Motivating Children to Read: How to Get Your Child to Read More

If getting your kids to read is a headache, you're not alone.

Motivating children to read can be a hassle these days. At a time in their lives when physical activity, TV, the Internet and video games take top priority, getting kids to read can seem near impossible.

That is, if you’re not going about it in a creative way that appeals to their interests.

The fact is, children are naturally inclined towards things that resonate with them. Characters they can walk in the shoes of. Stories they can fully comprehend. Situations they can relate to. Adventures that are exciting, mysterious, and fun!

As a parent, you’re in the perfect position to focus their natural curiosity about the world towards the wonders of reading. Motivating children to read is a momentous task—and here are some of the ways you can achieve it.

Getting kids to read can seem harder than pulling their teeth--but it's all about parental involvement, monitoring of progress, and providing material they like.
Getting kids to read can seem harder than pulling their teeth--but it's all about parental involvement, monitoring of progress, and providing material they like. | Source

Motivating children to read: Get down in the kid-friendly, literary trenches

First, it’s of utmost importance that you get involved in the reading process with your child. This means sitting down at a designated, comfortable time for the both of you—yes, even if you’re a little tired after work and the kids are glued to the TV or the computer—and taking out a fresh, imaginative story to share with them.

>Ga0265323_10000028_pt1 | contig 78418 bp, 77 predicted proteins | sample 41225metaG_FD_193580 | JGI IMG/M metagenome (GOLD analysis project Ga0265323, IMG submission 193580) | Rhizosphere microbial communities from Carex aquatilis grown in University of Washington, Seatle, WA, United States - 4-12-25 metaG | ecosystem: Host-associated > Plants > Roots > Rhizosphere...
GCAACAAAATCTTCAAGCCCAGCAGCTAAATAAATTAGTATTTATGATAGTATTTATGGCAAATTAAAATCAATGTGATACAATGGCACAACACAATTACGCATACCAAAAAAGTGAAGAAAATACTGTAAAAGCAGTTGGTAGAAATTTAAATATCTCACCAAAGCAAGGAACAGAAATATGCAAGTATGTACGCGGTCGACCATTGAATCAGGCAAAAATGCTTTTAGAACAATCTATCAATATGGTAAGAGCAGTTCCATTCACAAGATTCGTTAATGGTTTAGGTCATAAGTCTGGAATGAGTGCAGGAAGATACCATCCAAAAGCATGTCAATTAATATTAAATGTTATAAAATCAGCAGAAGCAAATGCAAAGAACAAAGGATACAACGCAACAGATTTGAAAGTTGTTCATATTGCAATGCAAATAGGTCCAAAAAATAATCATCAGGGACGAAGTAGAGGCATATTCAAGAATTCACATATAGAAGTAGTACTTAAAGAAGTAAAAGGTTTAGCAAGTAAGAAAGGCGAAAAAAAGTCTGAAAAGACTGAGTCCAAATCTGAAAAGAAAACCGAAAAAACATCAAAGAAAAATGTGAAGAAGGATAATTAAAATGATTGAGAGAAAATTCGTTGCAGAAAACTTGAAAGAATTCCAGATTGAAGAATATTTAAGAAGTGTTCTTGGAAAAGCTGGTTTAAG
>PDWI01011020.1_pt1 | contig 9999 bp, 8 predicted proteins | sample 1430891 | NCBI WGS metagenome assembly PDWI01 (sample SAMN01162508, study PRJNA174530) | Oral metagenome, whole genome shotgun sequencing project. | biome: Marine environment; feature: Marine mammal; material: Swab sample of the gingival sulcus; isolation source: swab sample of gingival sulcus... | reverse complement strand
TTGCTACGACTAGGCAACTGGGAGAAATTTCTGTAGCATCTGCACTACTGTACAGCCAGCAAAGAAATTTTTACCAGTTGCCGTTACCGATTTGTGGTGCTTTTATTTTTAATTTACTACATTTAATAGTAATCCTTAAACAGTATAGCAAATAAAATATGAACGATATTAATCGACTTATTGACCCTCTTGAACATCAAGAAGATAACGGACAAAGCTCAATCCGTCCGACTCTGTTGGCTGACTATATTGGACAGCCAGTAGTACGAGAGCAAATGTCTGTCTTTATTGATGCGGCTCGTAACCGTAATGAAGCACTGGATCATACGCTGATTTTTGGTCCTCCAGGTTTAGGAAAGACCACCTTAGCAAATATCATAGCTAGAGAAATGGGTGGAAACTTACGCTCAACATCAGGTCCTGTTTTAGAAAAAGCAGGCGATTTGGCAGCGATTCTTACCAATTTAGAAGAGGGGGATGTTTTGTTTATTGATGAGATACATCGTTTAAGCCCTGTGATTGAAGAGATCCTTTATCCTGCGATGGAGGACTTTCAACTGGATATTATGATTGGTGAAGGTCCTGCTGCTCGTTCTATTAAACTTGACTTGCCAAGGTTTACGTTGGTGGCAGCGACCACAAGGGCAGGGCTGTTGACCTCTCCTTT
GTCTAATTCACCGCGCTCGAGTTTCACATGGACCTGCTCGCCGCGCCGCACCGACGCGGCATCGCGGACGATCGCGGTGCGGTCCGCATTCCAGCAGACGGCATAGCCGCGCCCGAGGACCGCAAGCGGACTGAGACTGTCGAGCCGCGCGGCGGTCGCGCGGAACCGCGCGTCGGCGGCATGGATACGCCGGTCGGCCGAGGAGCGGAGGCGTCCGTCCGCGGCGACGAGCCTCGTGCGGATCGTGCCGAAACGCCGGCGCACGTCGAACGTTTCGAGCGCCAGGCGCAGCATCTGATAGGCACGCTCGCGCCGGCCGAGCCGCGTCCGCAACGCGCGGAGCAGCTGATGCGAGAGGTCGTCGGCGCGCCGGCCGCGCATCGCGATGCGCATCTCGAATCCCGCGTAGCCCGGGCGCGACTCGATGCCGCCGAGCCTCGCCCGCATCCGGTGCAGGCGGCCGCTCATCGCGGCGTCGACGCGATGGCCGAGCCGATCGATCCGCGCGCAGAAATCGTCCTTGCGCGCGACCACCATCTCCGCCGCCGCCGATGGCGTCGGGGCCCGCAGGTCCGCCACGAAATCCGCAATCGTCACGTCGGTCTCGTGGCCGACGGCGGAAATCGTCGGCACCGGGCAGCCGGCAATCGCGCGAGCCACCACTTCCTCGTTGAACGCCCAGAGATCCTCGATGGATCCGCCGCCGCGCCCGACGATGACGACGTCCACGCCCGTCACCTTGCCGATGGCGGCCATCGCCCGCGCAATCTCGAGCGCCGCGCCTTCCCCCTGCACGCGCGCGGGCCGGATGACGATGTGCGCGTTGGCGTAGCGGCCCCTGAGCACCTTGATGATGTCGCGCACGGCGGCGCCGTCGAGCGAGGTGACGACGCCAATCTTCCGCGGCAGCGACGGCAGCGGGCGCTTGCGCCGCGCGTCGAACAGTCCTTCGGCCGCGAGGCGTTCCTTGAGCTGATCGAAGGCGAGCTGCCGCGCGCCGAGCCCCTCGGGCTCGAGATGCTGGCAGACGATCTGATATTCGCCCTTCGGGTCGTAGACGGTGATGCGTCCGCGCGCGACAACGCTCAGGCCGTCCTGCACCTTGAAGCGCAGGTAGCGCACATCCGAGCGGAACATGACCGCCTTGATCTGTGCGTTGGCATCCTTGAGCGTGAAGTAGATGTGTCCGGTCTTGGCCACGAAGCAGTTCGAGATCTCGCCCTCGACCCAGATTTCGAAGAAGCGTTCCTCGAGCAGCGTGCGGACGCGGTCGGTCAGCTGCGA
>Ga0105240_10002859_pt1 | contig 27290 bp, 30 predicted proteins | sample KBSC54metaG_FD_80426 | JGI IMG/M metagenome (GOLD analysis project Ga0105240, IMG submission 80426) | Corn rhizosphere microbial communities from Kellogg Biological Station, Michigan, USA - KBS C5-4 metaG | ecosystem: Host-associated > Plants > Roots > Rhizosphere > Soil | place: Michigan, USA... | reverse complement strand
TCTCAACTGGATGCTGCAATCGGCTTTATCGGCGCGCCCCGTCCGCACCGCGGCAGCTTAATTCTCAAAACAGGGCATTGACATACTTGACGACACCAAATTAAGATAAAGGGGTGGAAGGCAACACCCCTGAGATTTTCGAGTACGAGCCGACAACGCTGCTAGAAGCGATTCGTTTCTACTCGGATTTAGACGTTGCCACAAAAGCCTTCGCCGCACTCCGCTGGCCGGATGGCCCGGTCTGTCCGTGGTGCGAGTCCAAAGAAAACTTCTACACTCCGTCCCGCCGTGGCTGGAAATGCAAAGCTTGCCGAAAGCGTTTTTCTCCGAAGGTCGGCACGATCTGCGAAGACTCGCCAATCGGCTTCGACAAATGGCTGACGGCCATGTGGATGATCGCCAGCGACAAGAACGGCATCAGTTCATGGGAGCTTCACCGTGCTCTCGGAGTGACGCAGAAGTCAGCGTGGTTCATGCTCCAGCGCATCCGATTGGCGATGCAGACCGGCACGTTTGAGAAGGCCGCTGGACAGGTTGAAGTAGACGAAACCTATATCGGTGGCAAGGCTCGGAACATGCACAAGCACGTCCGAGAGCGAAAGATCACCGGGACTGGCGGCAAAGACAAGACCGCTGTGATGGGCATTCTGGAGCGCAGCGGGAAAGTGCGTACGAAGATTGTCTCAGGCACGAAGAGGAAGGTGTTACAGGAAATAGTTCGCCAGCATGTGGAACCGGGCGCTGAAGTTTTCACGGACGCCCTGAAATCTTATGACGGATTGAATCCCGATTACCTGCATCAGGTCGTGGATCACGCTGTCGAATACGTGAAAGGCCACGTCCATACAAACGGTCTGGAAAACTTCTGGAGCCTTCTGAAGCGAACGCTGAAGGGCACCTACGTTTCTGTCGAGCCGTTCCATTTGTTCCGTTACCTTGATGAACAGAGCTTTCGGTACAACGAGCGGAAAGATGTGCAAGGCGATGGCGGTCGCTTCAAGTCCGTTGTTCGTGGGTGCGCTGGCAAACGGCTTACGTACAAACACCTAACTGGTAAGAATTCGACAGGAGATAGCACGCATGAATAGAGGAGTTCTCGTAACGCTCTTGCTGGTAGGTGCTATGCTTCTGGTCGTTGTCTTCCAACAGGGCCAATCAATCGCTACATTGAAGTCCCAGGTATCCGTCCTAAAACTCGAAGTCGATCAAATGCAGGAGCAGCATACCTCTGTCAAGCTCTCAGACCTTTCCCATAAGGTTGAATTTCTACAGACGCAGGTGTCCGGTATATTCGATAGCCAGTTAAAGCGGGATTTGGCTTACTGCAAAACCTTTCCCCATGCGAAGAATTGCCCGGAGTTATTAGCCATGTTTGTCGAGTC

In particular, take turns reading with your child during your family “reading night.” As you’re doing this, stop every now and then to talk with him or her about what you’ve just read. That makes the bonding experience in getting your kids to read all the more special and meaningful. You also get the side benefit of assessing your child’s comprehension of the material and picking out which aspects of it he or she finds interesting.

Motivating children to read: Give 'em what they want

Next, an essential part of motivating children to read is knowing what they’ll gravitate towards. Having an understanding of what your kids like in a story allows you to do something incredible for them—give them what they want!

It’s no surprise that kids will be drawn to whatever has special meaning and relevance to them. You can make educated guesses about this through taking note of what types of (age-appropriate!) movies they like, what their hobbies and interests are, and what fictional characters seem to fit their personalities.

If your son is extroverted and somewhat rebellious, he would find camaraderie in Huckleberry Finn. If your daughter is imaginative and creative, she’ll be drawn to Ramona Quimby of Beverly Clearly’s books. If you’re wondering how to get kids to read more, just give them what they want, and they’ll be more engaged, more interested, and more invested.

Want to know how to reduce the incidence of pouting and temper tantrums when the dreadful subject of reading is brought up?  Try giving 'em what they want.
Want to know how to reduce the incidence of pouting and temper tantrums when the dreadful subject of reading is brought up? Try giving 'em what they want. | Source

Motivating children to read: Give them what it takes